Back to Wucaiwan - After 10 days we decided to return to the area where we had so much success in 2001. This is our camp at Wucaiwan, farther up the wash than last year's, deeper into the heart of the badlands. As the wooden hut was being erected a dust devil blew into camp, throwing some of the thin plywood used to cover the walls hundreds of feet in the air and sending us running from the potentially lethal descending pieces. We searched further afield this year, collecting much more from the lower Shishugou beds over the ridge far behind camp.

Giant sauropod shoulder bone - On the left is the huge (1.7 meter long) shoulder blade (scapula) of a sauropod, probably from the long-necked Mamenchisaurus. We saw this last year but thought it had largely eroded away, but Professor Zhao realized that most of it was preserved in the rock. Professor Zhao told us this is among the largest mamenchisaur scapulas he has seen. On the right Xu and others jacket the specimen - it required two jackets to keep from breaking apart.

Another big block of theropods - We returned to the area in which we found an articulated small theropod last year, and luck was with us again. Liu Yongtei from Changji noticed a row of small teeth eroding from the ground, and when Wang Hai-jun dug in he found many more associated and articulated bones. This site is in the same bed as last year's theropod but 100 meters further northwest. There was so much bone that the jackets in the foreground had to be taken out first to keep the block to a manageable size. A Chinese television (CCTV) crew arrived as dusk fell and filmed the long and difficult task of getting this block into the truck (but were somewhat disappointed not to see a beautiful skeleton lying half-prepared in the ground).

Studying the geology - David Eberth of the Royal Tyrrell Museum spent two weeks with us studying the stratigraphy and sedimentology of the Shishugou Formation. Dave had worked at Wucaiwan earlier and knew the general layout of the rocks, and he was able to fit all of our fossil localities into measured sections and figure out what environments they were deposited in, and still found time to drink some beer.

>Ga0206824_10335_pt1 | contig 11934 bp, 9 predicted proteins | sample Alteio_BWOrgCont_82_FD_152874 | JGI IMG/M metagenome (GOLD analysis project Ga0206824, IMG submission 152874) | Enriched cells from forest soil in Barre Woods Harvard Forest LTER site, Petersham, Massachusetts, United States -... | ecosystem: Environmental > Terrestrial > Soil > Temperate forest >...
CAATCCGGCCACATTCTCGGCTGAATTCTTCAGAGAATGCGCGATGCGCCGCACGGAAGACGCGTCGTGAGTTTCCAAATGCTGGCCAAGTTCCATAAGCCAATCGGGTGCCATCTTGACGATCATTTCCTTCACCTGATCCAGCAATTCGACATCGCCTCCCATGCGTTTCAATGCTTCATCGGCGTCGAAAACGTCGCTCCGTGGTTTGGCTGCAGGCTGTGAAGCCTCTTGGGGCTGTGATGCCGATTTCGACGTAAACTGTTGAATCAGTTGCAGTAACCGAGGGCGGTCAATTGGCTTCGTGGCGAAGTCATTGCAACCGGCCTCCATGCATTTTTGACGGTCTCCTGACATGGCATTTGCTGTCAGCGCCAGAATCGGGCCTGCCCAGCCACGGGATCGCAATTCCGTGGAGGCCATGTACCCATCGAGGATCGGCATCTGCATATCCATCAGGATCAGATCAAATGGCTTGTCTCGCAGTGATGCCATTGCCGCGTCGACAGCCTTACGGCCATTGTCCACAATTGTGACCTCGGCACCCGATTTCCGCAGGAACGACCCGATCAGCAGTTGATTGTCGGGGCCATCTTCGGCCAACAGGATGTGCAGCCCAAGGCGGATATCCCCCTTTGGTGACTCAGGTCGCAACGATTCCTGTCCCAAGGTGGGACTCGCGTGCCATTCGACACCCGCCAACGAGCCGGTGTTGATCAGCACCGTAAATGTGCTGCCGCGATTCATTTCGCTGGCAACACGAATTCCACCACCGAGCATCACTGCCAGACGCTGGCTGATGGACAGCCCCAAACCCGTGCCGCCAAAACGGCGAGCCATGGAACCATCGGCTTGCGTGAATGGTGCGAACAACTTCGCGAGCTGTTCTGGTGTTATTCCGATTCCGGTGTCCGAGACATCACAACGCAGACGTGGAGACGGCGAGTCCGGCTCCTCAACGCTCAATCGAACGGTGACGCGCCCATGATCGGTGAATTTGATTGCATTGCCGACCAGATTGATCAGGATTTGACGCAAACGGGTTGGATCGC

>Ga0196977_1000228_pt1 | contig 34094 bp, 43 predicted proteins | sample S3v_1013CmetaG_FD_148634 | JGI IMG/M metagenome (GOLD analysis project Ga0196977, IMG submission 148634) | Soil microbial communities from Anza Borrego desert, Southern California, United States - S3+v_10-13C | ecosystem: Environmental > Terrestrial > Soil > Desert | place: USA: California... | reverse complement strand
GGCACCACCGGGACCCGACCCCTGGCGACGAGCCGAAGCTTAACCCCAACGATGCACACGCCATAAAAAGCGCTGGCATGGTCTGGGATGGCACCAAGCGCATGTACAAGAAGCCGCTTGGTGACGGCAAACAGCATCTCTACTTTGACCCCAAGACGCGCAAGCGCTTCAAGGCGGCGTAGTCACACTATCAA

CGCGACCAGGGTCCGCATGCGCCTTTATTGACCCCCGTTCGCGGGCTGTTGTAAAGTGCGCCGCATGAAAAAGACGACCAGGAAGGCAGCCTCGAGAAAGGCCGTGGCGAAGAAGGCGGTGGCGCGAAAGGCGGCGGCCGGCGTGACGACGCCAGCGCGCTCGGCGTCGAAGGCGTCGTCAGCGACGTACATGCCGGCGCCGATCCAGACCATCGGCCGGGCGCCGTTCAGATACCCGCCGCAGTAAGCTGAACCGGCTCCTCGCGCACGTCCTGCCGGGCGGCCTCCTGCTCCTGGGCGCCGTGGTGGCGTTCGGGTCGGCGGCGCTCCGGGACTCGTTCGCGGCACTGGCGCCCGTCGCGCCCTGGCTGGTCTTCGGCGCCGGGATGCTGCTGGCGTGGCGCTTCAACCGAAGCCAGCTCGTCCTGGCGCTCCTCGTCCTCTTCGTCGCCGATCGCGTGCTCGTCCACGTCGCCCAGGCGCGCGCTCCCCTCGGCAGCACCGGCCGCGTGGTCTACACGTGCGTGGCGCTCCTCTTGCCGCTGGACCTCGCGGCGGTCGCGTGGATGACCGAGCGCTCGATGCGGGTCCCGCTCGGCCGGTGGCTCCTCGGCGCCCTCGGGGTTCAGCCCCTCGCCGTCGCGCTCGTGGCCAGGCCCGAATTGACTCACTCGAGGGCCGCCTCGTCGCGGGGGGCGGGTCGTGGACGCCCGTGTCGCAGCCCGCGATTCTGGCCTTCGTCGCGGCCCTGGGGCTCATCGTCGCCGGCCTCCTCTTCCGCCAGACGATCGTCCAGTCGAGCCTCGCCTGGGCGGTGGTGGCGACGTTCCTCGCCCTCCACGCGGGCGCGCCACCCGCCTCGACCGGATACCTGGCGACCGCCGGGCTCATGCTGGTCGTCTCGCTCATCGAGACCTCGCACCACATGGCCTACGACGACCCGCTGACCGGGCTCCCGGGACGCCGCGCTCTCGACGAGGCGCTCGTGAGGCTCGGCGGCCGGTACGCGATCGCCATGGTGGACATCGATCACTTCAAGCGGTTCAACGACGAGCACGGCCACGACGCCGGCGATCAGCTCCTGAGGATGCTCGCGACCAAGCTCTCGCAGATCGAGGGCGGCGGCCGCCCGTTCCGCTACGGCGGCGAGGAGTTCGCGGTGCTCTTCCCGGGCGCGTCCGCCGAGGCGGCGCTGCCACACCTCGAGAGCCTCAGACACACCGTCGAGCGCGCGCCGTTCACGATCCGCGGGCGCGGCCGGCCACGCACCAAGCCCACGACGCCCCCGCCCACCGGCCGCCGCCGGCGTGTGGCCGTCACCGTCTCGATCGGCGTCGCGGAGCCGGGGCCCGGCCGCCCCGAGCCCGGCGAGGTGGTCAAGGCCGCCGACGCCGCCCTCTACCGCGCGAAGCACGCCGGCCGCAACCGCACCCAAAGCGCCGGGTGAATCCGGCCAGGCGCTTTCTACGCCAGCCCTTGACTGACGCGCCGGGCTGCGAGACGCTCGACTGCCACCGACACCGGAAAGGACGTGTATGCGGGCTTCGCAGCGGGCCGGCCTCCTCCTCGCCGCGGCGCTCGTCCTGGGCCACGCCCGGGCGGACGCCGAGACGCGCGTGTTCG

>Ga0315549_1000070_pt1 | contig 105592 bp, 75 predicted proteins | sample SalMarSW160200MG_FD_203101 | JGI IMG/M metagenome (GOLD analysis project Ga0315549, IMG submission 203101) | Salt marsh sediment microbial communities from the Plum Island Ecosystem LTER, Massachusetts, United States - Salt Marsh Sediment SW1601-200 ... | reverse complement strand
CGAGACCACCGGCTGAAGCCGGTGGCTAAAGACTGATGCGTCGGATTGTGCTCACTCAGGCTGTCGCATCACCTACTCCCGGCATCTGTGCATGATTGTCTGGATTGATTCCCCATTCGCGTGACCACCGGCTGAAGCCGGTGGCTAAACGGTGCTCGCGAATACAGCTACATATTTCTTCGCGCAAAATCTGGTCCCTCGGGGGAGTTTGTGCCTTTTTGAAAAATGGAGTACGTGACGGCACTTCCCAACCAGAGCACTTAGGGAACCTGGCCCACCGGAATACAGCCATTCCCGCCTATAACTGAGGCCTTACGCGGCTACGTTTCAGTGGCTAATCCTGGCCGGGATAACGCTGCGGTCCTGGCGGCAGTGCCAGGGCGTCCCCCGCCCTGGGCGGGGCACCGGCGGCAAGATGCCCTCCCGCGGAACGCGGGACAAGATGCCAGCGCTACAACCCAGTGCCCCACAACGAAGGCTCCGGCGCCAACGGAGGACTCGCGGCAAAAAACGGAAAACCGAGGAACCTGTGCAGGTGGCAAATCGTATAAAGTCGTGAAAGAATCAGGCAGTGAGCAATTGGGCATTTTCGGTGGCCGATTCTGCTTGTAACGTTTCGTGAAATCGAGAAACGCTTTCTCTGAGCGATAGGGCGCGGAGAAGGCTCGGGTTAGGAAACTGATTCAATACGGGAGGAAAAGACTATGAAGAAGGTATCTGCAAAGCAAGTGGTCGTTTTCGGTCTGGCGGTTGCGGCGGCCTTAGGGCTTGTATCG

Eat, drink, man ... where are the women? - Breakfast is served as day breaks (left), starting the day off with a hot meal. Late in the afternoon we would often sit in the dining room or just outside of it, as Rene is doing (right); the ground around him is covered with sunflower seed husks and watermelon seeds.

Tuff luck - One of the most important discoveries made by our expeditions has been that volcanic ash deposits - tuffs - are found at several levels of the Shishugou Formation. We hope these can be radiometrically dated, the first dates ever from the late Middle and early Late Jurassic dinosaur deposits of China (Dr. Sidney Hemming of Columbia University's Lamont-Doherty Earth Observatory is currently analyzing test samples.) One of these white tuffs can be seen in the foreground and along the hills in the background. Dave Eberth, assisted by grad student Zhao Qi from Nanjing University, mapped out the tuffs here and at Jiangjunmiao (one of these is visible in the cliffs behind Rene in the picture of the ornithopod block above).

A quarry of sauropod bones - During the 2002 field season we re-located the site of a quarry very low in the formation at Konglonggou ("dinosaur valley") that had produced many bones of Bellusaurus, such as the scapula in the image on the left. Next year we hope to excavate this site and to screen wash a nearby site (Laoshangou) where a mammal jaw was found in 1980 by the IVPP.

A truck full of jackets - Jackets full of fossils were loaded into this truck to be taken to the train yards in Urumchi, where they were shipped to Beijing. This was only one of several truckloads sent back.

© Copyright James Clark and Xu Xing, 2002